Is it illegal to have one bathroom for six people?
There are six of us living in a house with one small bathroom. The thing is we've been told that this might be illegal. Can you tell us whether it is or not? And how many bathrooms should there be?
If the six of you aren’t all members of the same family the house you live in will probably be classed as a house in multiple occupation (HMO). This is a particular type of housing where more than one household lives in one privately rented building. A house is likely to be an HMO if more than one household lives in the house, but does not share activities such as cooking and eating together with other households. You are also more likely to live in an HMO if you have a separate tenancy agreement from other households, and if you moved in at different times to other residents.
If you are not sure whether you live in an HMO it’s important you get help and information from a local advice agency. Because landlords need to follow certain rules if the property is an HMO, some may try to say the property is not an HMO.
Tenants of HMOs have particular rights and their landlords have some extra responsibilities. If you live in an HMO, then you may have one of a number of different tenancy types. This will depend on when you moved in and whether your landlord lives on the premises. If you’re not sure what type of tenancy you have you can find out by seeking advice from a local agency. Your tenancy type will affect how easily you can be evicted, and this could influence whether you decide to take action against your landlord for things like disrepair.
A landlord of an HMO is responsible for making sure that it is suitable for the number of people who live there. There should be:
- Facilities to store, prepare and cook food, including enough sinks, with hot and cold running water, all in good repair;
- Enough toilets for tenants;
- Enough sinks and baths or showers, with hot and cold running water;
- A clear fire escape and proper fire precautions, such as smoke alarms;
- A suitable place to leave rubbish;
- Clean communal areas that are kept in a good state of repair.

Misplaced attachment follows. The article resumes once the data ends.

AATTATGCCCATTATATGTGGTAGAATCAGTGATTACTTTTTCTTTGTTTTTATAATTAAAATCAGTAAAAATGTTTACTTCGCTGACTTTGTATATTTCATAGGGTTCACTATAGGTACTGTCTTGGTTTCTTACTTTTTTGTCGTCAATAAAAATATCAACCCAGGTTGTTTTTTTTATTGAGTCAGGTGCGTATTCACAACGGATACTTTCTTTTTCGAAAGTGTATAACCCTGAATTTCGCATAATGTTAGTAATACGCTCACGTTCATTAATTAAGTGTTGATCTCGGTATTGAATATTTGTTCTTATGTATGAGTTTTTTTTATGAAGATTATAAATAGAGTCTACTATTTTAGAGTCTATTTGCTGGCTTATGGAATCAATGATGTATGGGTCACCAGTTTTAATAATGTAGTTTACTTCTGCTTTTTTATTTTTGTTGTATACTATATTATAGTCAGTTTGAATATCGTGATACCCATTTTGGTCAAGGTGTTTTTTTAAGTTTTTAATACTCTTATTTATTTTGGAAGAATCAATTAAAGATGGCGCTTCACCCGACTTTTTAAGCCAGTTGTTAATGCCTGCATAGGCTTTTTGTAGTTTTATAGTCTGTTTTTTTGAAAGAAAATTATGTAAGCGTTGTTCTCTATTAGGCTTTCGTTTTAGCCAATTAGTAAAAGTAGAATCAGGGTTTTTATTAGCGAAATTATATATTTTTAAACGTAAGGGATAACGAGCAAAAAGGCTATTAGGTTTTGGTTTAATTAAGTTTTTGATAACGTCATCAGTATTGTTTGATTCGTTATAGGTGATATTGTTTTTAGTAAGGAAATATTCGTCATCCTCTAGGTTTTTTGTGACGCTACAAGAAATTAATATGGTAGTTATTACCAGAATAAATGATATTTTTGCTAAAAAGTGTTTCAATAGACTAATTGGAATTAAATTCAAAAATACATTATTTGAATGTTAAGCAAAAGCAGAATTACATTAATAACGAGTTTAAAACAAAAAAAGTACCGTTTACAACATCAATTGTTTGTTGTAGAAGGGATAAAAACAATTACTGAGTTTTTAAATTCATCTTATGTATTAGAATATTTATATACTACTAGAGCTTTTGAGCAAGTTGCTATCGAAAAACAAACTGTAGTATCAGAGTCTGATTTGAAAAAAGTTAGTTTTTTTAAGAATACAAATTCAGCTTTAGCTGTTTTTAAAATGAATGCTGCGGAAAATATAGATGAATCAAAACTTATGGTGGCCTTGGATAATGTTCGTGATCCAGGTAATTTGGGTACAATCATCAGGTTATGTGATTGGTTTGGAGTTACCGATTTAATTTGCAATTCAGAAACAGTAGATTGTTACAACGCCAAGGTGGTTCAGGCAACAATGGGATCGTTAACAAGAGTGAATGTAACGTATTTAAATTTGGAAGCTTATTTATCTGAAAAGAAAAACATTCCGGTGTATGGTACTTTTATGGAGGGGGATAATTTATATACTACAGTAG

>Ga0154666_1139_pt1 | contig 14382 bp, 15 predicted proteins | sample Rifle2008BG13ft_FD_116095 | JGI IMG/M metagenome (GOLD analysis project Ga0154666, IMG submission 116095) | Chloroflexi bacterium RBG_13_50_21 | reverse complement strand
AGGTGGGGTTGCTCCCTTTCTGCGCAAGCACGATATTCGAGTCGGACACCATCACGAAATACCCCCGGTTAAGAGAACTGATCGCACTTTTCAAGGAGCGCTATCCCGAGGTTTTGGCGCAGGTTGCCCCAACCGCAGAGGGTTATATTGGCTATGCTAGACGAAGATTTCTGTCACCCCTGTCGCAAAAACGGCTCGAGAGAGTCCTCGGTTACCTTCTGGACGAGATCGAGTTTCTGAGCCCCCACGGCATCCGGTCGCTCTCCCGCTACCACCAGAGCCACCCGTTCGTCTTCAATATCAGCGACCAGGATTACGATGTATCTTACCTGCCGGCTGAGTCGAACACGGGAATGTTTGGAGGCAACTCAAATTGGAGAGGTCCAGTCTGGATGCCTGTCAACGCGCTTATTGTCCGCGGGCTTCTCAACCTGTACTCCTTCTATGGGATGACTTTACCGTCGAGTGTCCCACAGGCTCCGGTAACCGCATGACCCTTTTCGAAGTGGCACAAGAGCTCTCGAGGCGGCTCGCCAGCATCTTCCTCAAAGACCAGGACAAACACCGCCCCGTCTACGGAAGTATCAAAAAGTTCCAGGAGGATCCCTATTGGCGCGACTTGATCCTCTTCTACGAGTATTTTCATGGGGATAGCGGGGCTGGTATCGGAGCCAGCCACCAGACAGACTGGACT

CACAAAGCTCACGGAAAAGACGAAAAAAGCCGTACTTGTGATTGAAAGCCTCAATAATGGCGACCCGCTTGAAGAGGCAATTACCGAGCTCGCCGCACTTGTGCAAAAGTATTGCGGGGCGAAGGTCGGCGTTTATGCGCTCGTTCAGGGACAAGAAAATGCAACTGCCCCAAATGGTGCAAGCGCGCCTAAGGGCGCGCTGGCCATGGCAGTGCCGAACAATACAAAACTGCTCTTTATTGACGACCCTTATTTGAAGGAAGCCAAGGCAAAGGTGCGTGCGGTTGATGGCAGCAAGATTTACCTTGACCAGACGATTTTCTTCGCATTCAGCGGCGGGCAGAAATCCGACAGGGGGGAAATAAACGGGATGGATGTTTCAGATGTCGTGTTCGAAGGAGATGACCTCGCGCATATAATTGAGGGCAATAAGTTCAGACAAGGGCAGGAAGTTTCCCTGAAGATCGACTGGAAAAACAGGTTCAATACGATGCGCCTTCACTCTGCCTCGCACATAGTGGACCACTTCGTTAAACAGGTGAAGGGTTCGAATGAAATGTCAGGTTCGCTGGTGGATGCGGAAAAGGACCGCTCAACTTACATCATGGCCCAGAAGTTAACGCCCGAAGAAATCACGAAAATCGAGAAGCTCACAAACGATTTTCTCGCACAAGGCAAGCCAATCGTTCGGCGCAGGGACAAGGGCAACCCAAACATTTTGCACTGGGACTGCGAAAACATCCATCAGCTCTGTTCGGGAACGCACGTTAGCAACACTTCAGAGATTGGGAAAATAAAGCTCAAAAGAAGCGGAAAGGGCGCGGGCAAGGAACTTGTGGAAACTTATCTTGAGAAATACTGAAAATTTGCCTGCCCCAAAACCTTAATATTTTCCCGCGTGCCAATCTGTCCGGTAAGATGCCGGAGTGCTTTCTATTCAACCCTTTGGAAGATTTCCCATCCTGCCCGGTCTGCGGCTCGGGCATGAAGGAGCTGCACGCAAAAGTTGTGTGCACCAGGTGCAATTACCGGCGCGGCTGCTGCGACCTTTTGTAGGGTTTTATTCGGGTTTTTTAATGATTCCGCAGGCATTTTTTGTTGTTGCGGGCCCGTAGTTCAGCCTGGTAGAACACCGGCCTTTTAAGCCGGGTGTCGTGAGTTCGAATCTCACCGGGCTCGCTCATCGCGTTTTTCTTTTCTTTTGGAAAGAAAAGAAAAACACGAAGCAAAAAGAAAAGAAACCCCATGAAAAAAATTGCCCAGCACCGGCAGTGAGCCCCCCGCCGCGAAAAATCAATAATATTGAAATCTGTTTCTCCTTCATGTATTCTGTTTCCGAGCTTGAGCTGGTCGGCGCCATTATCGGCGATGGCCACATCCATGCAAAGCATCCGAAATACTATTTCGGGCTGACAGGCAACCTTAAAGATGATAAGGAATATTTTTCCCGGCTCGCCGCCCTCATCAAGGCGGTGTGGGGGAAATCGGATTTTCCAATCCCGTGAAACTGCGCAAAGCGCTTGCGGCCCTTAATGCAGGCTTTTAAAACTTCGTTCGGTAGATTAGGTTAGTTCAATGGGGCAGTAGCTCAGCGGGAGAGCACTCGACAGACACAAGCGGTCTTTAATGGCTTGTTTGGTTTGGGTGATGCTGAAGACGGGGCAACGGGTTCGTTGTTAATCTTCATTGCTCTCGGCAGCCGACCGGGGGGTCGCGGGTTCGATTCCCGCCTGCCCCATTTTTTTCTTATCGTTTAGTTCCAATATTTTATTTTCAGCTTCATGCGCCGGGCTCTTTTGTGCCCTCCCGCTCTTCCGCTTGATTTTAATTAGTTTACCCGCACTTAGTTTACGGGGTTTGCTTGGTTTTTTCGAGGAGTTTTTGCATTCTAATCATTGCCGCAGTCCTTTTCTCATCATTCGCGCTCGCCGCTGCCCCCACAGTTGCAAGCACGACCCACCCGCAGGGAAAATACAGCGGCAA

Government guidance states that the bathroom to tenant ratio should be no less than one bathroom/bath or shower/lavatory for every five people. This is only guidance and each council is free to interpret the standard and make their own decision based on the merits of the individual case.
If you live in an HMO and feel your landlord is not fulfilling their legal duties you could get together with other tenants in the building and approach your landlord about the problem. If the problem persists, or if you don’t want to approach your landlord because you are worried you might be evicted, you can contact your local council’s Environmental Health department who can take action to put things right. You can ask the council to keep your complaint confidential, so your landlord won’t know who complained. Ask the council to let you know what action it takes, so you will know if your landlord is doing what they should.
When a council decides an HMO fails to meet the standards required for the number of occupants, a notice can be served by the local authority specifying what work needs to be completed to make the HMO reasonably suitable for the current number of occupants. The local authority could also arrange for fewer people to live in the HMO once the work has been carried out.
In very serious circumstances, if the landlord does not follow these instructions, the council can:
- Do the work on behalf of the landlord, then make the landlord pay for it;
- Prosecute the landlord;
- Close down the building (the council could only do this if the building is very dangerous and would usually have to re-house you).
Answered byon 06-Mar-2014
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